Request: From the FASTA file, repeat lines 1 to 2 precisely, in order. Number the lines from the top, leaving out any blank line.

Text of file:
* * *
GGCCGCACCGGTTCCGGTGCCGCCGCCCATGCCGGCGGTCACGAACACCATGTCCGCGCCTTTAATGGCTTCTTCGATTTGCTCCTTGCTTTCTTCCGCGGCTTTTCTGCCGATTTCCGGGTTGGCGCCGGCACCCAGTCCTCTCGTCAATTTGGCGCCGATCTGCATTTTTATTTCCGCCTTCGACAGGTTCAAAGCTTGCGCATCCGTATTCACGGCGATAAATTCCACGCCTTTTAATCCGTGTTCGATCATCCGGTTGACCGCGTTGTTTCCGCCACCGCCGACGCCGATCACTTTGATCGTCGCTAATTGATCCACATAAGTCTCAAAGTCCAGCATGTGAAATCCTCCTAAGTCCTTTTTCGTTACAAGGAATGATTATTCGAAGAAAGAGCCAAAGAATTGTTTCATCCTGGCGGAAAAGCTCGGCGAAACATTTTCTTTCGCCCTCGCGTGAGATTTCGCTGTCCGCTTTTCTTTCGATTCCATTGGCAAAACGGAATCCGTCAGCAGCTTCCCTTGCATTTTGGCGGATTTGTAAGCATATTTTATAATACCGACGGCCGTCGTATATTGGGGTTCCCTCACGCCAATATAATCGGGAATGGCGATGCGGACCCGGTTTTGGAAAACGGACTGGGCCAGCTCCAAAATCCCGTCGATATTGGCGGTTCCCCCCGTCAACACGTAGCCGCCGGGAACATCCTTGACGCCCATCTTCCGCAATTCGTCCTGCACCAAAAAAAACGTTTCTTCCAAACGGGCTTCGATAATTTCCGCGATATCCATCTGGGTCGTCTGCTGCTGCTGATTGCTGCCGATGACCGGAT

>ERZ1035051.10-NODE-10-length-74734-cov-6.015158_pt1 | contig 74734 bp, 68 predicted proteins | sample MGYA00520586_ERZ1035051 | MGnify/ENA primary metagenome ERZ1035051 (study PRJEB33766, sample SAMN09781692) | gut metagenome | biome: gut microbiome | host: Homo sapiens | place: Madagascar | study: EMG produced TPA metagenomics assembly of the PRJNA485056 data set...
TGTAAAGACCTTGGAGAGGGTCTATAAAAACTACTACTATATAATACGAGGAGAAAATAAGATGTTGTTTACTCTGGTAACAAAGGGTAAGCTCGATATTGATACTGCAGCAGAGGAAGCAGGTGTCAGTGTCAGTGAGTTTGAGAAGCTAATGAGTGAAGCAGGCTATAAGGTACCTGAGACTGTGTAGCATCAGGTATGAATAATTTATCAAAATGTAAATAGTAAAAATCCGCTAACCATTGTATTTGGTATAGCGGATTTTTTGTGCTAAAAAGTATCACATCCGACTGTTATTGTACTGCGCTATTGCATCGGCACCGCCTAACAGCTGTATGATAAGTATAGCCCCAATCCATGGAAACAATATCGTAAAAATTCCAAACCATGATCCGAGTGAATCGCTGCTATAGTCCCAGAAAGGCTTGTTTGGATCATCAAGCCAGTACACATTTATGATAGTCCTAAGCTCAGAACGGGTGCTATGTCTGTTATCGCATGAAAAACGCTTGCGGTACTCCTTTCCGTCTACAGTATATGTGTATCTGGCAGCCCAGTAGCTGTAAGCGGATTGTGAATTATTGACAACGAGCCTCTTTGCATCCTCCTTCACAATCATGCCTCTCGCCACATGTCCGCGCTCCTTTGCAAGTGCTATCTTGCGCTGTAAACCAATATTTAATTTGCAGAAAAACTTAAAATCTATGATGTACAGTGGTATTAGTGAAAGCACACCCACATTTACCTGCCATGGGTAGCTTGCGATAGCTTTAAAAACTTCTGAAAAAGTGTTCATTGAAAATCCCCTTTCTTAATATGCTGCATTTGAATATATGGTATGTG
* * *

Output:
GGCCGCACCGGTTCCGGTGCCGCCGCCCATGCCGGCGGTCACGAACACCATGTCCGCGCCTTTAATGGCTTCTTCGATTTGCTCCTTGCTTTCTTCCGCGGCTTTTCTGCCGATTTCCGGGTTGGCGCCGGCACCCAGTCCTCTCGTCAATTTGGCGCCGATCTGCATTTTTATTTCCGCCTTCGACAGGTTCAAAGCTTGCGCATCCGTATTCACGGCGATAAATTCCACGCCTTTTAATCCGTGTTCGATCATCCGGTTGACCGCGTTGTTTCCGCCACCGCCGACGCCGATCACTTTGATCGTCGCTAATTGATCCACATAAGTCTCAAAGTCCAGCATGTGAAATCCTCCTAAGTCCTTTTTCGTTACAAGGAATGATTATTCGAAGAAAGAGCCAAAGAATTGTTTCATCCTGGCGGAAAAGCTCGGCGAAACATTTTCTTTCGCCCTCGCGTGAGATTTCGCTGTCCGCTTTTCTTTCGATTCCATTGGCAAAACGGAATCCGTCAGCAGCTTCCCTTGCATTTTGGCGGATTTGTAAGCATATTTTATAATACCGACGGCCGTCGTATATTGGGGTTCCCTCACGCCAATATAATCGGGAATGGCGATGCGGACCCGGTTTTGGAAAACGGACTGGGCCAGCTCCAAAATCCCGTCGATATTGGCGGTTCCCCCCGTCAACACGTAGCCGCCGGGAACATCCTTGACGCCCATCTTCCGCAATTCGTCCTGCACCAAAAAAAACGTTTCTTCCAAACGGGCTTCGATAATTTCCGCGATATCCATCTGGGTCGTCTGCTGCTGCTGATTGCTGCCGATGACCGGAT

>ERZ1035051.10-NODE-10-length-74734-cov-6.015158_pt1 | contig 74734 bp, 68 predicted proteins | sample MGYA00520586_ERZ1035051 | MGnify/ENA primary metagenome ERZ1035051 (study PRJEB33766, sample SAMN09781692) | gut metagenome | biome: gut microbiome | host: Homo sapiens | place: Madagascar | study: EMG produced TPA metagenomics assembly of the PRJNA485056 data set...